EEG Waves (related to attention deficit). Through EEG wave studies, researchers (Goldstein and Carlton, 1988) have found that certain brain patterns in problem gamblers resemble that of children who have ADHD(Attention Deficit Hyperactivity Disorder). Problem gamblers are also more likely to have childhood behaviors that are consistent with those who have ADD (Attention Deficit Disorder). The attention deficit problems could explain the poor impulse control in problem gamblers. For this reason, in 1994 the APA (American Psychiatric Association), through its DSM-IV (Diagnostic Statistical Manual) characterized gambling addiction as a "disorder of impulse control."
Endorphin Levels (Arousal theory). Laboratory research as shown that those who gamble on horse racing (slower moving) have lower base levels of endorphins than those who gamble on video poker machines (faster moving). Thus, those who prefer faster moving games have higher base levels of endorphins.
The primary measure of arousal is the increase in heart rate. It has been found that the heart rate of compulsive gamblers is much higher and more persistent than non-problem gamblers. For compulsive gamblers, even exposure to gambling-related audible or visual stimuli can create arousal (increase in heart rate). These stimuli include the ringing sound of slot machines; seeing the word "casino" or "win", pictures of horses or race tracks, pictures of playing cards, a poker table, a stock ticker, and so on. The arousal theory suggests that problem gamblers are attempting to seek and maintain an optimum level of stimulation through gambling. Problem gamblers are seeking a high.
The arousal theory can be best explained by the General Theory of Addictions (Jacobs, 1986). The theory suggests that a physiological pre-condition (genetics) is combined with two other factors: unipolar physiological resting state and psychological problems as the causes of addiction.
1. Unipolar physiological resting state. The compulsive gambler is chronically under stimulated or over-stimulated due to chemical imbalances. Compulsive gamblers were found to be more prone to boredom and gamble to seek stimulation to relieve boredom. They were also more prone to depression, but researchers did not find a correlation between boredom and depression. A common treatment method to reduce arousal is to practice relaxation techniques (deep breathing, meditation, visualization, imaging, walking).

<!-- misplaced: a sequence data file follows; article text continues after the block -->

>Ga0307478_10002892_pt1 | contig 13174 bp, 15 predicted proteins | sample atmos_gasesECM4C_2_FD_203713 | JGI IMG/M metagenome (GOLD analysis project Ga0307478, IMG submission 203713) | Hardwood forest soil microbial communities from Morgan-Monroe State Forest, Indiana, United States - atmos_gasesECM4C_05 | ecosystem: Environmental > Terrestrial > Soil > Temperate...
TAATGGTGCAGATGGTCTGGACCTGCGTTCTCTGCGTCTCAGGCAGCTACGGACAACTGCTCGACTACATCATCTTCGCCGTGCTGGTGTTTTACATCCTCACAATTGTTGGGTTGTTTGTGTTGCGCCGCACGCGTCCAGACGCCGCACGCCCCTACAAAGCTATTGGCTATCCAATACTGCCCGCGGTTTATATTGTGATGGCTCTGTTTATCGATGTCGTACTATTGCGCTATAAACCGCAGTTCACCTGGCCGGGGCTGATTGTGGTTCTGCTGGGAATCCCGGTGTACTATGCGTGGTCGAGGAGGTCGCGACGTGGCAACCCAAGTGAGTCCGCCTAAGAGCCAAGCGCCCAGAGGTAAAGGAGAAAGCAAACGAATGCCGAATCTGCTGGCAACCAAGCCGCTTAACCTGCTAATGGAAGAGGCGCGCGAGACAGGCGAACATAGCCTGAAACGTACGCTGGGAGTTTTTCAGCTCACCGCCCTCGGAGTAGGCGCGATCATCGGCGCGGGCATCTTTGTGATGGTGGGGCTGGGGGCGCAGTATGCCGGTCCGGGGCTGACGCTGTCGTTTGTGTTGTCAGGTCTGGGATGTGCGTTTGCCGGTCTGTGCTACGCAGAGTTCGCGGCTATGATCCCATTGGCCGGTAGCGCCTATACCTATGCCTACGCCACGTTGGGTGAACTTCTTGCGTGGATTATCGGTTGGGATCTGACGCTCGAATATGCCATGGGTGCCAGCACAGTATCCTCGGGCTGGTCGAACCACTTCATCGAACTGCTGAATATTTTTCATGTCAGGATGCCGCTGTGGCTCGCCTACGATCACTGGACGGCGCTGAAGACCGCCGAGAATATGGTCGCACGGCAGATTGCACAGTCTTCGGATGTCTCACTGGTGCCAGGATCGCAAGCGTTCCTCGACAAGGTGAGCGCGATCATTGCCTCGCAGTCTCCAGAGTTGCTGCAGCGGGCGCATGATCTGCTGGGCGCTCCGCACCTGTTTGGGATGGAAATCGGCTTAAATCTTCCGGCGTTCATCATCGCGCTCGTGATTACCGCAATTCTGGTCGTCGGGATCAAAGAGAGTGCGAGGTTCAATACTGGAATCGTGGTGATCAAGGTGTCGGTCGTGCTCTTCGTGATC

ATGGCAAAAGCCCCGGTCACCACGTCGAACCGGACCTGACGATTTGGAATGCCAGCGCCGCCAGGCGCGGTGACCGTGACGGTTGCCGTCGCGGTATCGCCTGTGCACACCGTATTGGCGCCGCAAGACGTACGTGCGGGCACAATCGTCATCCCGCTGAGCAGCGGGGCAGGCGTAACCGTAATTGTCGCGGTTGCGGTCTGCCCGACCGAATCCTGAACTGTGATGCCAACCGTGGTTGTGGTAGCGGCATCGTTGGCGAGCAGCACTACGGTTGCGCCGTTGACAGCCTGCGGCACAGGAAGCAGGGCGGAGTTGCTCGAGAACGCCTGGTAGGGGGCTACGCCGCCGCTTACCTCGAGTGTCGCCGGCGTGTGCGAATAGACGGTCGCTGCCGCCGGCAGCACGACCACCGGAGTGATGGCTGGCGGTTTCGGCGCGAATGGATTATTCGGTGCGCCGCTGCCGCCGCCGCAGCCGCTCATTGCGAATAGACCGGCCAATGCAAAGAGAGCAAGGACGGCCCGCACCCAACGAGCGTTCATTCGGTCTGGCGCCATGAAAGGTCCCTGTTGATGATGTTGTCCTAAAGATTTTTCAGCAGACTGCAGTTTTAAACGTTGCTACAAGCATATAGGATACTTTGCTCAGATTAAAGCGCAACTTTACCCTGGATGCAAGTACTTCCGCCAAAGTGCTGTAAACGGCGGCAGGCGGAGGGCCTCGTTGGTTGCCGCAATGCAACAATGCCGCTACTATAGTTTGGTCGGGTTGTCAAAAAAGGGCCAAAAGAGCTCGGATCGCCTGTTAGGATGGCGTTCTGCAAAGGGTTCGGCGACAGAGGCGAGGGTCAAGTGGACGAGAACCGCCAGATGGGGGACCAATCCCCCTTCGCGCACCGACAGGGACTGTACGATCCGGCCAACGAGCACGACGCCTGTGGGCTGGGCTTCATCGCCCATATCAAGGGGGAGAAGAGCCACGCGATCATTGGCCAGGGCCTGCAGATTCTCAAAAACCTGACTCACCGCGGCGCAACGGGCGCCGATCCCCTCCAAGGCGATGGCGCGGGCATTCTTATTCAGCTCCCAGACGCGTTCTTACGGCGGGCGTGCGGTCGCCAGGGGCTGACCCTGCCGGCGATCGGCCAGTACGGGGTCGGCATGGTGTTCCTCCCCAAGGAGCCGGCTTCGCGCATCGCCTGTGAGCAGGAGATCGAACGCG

2. Psychological problems. Feelings stemming from rejection, humiliation, insecurity, guilt, failure, shame can create considerable psychological pain. In addition, negative moods such as depression and anger contribute to the persistence of gambling behavior.
These factors combined cause discomfort in the individual, leading them to self-medicate by engaging in addictive behavior, such as compulsive gambling or excessive drug and alcohol use. The individual seeks to move into a dissociative state in order to escape the discomfort or pain. The individual is attempting to escape from an adverse reality into an altered state of consciousness. In this alternate reality the gambler feels like a different person and loses track of time; the gambler is in a hypnotic trance.
In the General Theory of Addiction, there are three stages in the development of gambling addiction.
2. Resistance to change.
Dr. Jacobs suggested that successful changes can be made in stages 1 (discovery) and 3 (exhaustion).
The General Theory of Addiction combines the biological and psychological theories of addiction into its framework. The "unipolar physiological resting state" (over or under stimulation) is a key factor with this theory, suggesting that gambling addiction is in part inherited through genetics, rather than learned. The General Theory of Addiction is an attempt to explain all addictions, including gambling.
In the biological theories, pathological gambling is not viewed as a disease. But biological components act as contributing factors, which combined with other components (psychological, medical) describe the framework of pathological gambling. Biological theories view gambling addiction as a behavior that is learned or acquired and not a disease or illness. However, biological theories point out that there are physiological weaknesses in the individual that manifest themselves in gambling addiction. These weaknesses are found in the internal structures of the individual and include:
The medical or disease model of gambling addiction is the most dominant one in North America (U.S., Mexico, Canada). "Compulsive" is a term usually used by the lay person, while the term "pathological" is often used by clinicians (researchers, psychologists, psychiatrists, scientists). In the disease model, the individual is considered either a compulsive gambler or a non-gambler. There is no in-between; the compulsive gambler is considered qualitatively different from non-gamblers. The qualitative differences between compulsive gamblers and non-gamblers are due to a combination of factors that can be measured.
In the disease model, pathological gambling is a behavioral pattern. One that is repeatedly harmful to the individual and is outside of the individual's conscious control. It is an involuntary action, something that just happens to the individual without his or her choosing-- the problem is an impulse control disorder. In the disease theory, gambling addiction is itself a disease and not a symptom of another disease or illness. The disease, pathological gambling, is manifested through characteristic signs, symptoms, and stages of development (Blume, 1987).